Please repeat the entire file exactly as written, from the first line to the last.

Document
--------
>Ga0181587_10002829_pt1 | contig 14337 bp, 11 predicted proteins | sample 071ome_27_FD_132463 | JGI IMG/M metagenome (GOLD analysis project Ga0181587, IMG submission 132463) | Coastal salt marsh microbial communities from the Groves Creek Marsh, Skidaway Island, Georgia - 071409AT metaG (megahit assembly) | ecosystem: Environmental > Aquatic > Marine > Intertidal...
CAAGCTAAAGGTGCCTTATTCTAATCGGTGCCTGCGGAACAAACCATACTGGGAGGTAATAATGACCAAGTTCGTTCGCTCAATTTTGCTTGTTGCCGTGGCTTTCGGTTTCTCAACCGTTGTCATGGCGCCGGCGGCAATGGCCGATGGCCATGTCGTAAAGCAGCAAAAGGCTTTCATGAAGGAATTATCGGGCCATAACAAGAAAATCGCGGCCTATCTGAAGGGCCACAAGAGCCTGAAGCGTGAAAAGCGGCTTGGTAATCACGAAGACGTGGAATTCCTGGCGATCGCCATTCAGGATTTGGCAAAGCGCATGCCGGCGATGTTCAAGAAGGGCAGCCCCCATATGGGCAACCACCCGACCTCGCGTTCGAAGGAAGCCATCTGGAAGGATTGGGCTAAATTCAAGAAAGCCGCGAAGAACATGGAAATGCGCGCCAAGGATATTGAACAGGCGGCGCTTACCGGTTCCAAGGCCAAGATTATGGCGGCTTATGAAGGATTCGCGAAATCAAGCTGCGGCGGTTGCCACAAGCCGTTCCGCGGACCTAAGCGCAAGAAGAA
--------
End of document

>Ga0181587_10002829_pt1 | contig 14337 bp, 11 predicted proteins | sample 071ome_27_FD_132463 | JGI IMG/M metagenome (GOLD analysis project Ga0181587, IMG submission 132463) | Coastal salt marsh microbial communities from the Groves Creek Marsh, Skidaway Island, Georgia - 071409AT metaG (megahit assembly) | ecosystem: Environmental > Aquatic > Marine > Intertidal...
CAAGCTAAAGGTGCCTTATTCTAATCGGTGCCTGCGGAACAAACCATACTGGGAGGTAATAATGACCAAGTTCGTTCGCTCAATTTTGCTTGTTGCCGTGGCTTTCGGTTTCTCAACCGTTGTCATGGCGCCGGCGGCAATGGCCGATGGCCATGTCGTAAAGCAGCAAAAGGCTTTCATGAAGGAATTATCGGGCCATAACAAGAAAATCGCGGCCTATCTGAAGGGCCACAAGAGCCTGAAGCGTGAAAAGCGGCTTGGTAATCACGAAGACGTGGAATTCCTGGCGATCGCCATTCAGGATTTGGCAAAGCGCATGCCGGCGATGTTCAAGAAGGGCAGCCCCCATATGGGCAACCACCCGACCTCGCGTTCGAAGGAAGCCATCTGGAAGGATTGGGCTAAATTCAAGAAAGCCGCGAAGAACATGGAAATGCGCGCCAAGGATATTGAACAGGCGGCGCTTACCGGTTCCAAGGCCAAGATTATGGCGGCTTATGAAGGATTCGCGAAATCAAGCTGCGGCGGTTGCCACAAGCCGTTCCGCGGACCTAAGCGCAAGAAGAA